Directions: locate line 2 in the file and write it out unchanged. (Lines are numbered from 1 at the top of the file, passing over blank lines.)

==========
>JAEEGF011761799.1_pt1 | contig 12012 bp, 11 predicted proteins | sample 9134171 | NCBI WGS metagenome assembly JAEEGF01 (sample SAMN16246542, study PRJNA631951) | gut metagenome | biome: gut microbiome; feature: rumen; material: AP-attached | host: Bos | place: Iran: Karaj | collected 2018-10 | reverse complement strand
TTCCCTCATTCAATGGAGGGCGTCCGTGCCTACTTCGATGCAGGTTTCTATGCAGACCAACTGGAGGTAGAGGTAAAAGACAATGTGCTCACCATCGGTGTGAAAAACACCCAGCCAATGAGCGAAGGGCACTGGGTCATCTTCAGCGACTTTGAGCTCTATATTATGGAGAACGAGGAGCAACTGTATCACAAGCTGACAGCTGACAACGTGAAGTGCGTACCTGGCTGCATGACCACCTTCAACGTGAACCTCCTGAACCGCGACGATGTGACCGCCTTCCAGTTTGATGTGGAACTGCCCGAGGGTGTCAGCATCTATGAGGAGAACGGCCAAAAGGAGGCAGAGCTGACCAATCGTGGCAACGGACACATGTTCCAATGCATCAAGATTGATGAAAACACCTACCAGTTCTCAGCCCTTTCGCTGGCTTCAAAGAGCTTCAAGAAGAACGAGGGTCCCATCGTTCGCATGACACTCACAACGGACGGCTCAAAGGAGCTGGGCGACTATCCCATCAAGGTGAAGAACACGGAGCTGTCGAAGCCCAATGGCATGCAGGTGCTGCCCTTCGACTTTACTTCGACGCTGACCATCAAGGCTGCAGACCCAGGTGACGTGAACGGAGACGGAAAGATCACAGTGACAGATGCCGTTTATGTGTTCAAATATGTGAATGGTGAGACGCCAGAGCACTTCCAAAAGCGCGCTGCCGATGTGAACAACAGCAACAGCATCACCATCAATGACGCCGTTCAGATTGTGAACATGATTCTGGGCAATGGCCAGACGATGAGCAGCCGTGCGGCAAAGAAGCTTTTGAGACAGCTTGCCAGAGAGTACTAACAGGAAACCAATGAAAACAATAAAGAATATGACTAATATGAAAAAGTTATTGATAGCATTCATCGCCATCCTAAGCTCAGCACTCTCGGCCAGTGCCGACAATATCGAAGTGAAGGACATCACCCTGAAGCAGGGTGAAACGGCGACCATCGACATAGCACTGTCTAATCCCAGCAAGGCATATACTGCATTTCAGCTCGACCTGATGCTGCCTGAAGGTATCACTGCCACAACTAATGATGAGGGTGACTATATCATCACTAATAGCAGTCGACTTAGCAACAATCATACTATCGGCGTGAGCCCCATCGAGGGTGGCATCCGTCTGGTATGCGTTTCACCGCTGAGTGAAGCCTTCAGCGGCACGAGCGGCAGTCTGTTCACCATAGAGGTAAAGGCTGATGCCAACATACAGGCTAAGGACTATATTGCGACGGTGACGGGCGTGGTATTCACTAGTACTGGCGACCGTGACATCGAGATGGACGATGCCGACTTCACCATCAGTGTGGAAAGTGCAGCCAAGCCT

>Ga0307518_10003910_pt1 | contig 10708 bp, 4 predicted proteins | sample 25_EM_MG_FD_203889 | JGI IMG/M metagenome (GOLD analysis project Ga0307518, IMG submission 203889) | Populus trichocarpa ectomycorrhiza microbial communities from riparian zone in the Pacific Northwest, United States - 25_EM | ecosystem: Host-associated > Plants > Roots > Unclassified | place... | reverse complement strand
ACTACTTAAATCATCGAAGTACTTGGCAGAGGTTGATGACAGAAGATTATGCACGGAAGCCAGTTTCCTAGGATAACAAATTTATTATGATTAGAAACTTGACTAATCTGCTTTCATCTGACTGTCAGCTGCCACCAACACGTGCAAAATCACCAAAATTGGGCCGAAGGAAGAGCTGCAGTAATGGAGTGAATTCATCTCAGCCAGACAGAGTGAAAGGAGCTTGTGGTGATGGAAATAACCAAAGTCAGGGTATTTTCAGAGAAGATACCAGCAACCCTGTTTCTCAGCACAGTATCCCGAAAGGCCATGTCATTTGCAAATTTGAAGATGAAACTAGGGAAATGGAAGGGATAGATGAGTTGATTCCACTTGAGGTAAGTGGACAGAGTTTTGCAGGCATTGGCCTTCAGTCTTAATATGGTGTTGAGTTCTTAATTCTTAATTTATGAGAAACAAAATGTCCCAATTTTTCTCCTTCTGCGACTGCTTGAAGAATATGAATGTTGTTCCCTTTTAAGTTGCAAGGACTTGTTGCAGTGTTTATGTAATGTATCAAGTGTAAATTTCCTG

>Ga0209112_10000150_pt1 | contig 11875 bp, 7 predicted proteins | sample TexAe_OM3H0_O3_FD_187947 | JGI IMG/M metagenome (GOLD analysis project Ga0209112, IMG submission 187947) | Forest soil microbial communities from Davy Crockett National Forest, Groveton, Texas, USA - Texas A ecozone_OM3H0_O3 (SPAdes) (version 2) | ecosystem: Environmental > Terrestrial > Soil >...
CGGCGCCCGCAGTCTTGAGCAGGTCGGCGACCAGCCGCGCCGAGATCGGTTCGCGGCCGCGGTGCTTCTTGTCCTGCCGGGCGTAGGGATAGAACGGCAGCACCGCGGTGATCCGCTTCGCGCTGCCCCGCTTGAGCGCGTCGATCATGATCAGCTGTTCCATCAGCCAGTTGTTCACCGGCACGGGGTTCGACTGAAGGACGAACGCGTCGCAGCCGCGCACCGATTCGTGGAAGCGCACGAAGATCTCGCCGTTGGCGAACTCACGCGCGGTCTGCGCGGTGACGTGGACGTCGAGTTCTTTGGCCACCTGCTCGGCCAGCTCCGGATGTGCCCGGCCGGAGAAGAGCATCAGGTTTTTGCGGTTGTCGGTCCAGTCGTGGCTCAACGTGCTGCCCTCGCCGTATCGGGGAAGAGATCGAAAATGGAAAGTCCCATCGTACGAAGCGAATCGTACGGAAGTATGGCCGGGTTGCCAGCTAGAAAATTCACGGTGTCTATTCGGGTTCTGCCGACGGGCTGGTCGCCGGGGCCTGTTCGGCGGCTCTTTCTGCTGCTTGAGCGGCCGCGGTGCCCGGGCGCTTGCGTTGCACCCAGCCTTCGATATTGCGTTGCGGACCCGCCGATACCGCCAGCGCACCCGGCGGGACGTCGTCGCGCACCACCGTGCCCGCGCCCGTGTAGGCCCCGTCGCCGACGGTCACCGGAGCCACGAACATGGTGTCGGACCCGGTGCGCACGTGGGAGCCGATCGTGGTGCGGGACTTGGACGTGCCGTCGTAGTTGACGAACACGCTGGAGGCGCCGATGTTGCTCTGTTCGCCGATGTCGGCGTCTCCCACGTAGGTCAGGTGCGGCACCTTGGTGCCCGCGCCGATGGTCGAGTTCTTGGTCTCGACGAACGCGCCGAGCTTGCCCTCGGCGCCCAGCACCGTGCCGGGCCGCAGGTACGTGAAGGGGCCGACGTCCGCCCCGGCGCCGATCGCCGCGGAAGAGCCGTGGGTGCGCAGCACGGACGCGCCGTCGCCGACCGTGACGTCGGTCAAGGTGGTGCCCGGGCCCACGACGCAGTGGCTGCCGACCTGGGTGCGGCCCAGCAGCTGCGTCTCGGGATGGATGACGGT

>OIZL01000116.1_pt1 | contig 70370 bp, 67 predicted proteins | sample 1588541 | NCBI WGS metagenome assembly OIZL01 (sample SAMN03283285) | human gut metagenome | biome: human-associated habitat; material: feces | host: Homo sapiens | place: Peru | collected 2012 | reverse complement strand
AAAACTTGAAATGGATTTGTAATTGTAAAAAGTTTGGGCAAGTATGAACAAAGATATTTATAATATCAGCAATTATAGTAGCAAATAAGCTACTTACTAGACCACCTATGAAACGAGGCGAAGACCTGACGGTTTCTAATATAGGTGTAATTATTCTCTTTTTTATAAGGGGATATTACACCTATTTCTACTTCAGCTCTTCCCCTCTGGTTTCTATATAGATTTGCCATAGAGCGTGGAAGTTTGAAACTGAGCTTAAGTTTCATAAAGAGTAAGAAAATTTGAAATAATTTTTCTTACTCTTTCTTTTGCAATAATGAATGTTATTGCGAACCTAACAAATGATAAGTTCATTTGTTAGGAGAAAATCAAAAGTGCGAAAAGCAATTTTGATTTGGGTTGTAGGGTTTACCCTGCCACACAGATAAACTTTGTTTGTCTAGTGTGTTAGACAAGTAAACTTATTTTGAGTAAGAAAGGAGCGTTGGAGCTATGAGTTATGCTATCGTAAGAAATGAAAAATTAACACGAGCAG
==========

TTCCCTCATTCAATGGAGGGCGTCCGTGCCTACTTCGATGCAGGTTTCTATGCAGACCAACTGGAGGTAGAGGTAAAAGACAATGTGCTCACCATCGGTGTGAAAAACACCCAGCCAATGAGCGAAGGGCACTGGGTCATCTTCAGCGACTTTGAGCTCTATATTATGGAGAACGAGGAGCAACTGTATCACAAGCTGACAGCTGACAACGTGAAGTGCGTACCTGGCTGCATGACCACCTTCAACGTGAACCTCCTGAACCGCGACGATGTGACCGCCTTCCAGTTTGATGTGGAACTGCCCGAGGGTGTCAGCATCTATGAGGAGAACGGCCAAAAGGAGGCAGAGCTGACCAATCGTGGCAACGGACACATGTTCCAATGCATCAAGATTGATGAAAACACCTACCAGTTCTCAGCCCTTTCGCTGGCTTCAAAGAGCTTCAAGAAGAACGAGGGTCCCATCGTTCGCATGACACTCACAACGGACGGCTCAAAGGAGCTGGGCGACTATCCCATCAAGGTGAAGAACACGGAGCTGTCGAAGCCCAATGGCATGCAGGTGCTGCCCTTCGACTTTACTTCGACGCTGACCATCAAGGCTGCAGACCCAGGTGACGTGAACGGAGACGGAAAGATCACAGTGACAGATGCCGTTTATGTGTTCAAATATGTGAATGGTGAGACGCCAGAGCACTTCCAAAAGCGCGCTGCCGATGTGAACAACAGCAACAGCATCACCATCAATGACGCCGTTCAGATTGTGAACATGATTCTGGGCAATGGCCAGACGATGAGCAGCCGTGCGGCAAAGAAGCTTTTGAGACAGCTTGCCAGAGAGTACTAACAGGAAACCAATGAAAACAATAAAGAATATGACTAATATGAAAAAGTTATTGATAGCATTCATCGCCATCCTAAGCTCAGCACTCTCGGCCAGTGCCGACAATATCGAAGTGAAGGACATCACCCTGAAGCAGGGTGAAACGGCGACCATCGACATAGCACTGTCTAATCCCAGCAAGGCATATACTGCATTTCAGCTCGACCTGATGCTGCCTGAAGGTATCACTGCCACAACTAATGATGAGGGTGACTATATCATCACTAATAGCAGTCGACTTAGCAACAATCATACTATCGGCGTGAGCCCCATCGAGGGTGGCATCCGTCTGGTATGCGTTTCACCGCTGAGTGAAGCCTTCAGCGGCACGAGCGGCAGTCTGTTCACCATAGAGGTAAAGGCTGATGCCAACATACAGGCTAAGGACTATATTGCGACGGTGACGGGCGTGGTATTCACTAGTACTGGCGACCGTGACATCGAGATGGACGATGCCGACTTCACCATCAGTGTGGAAAGTGCAGCCAAGCCT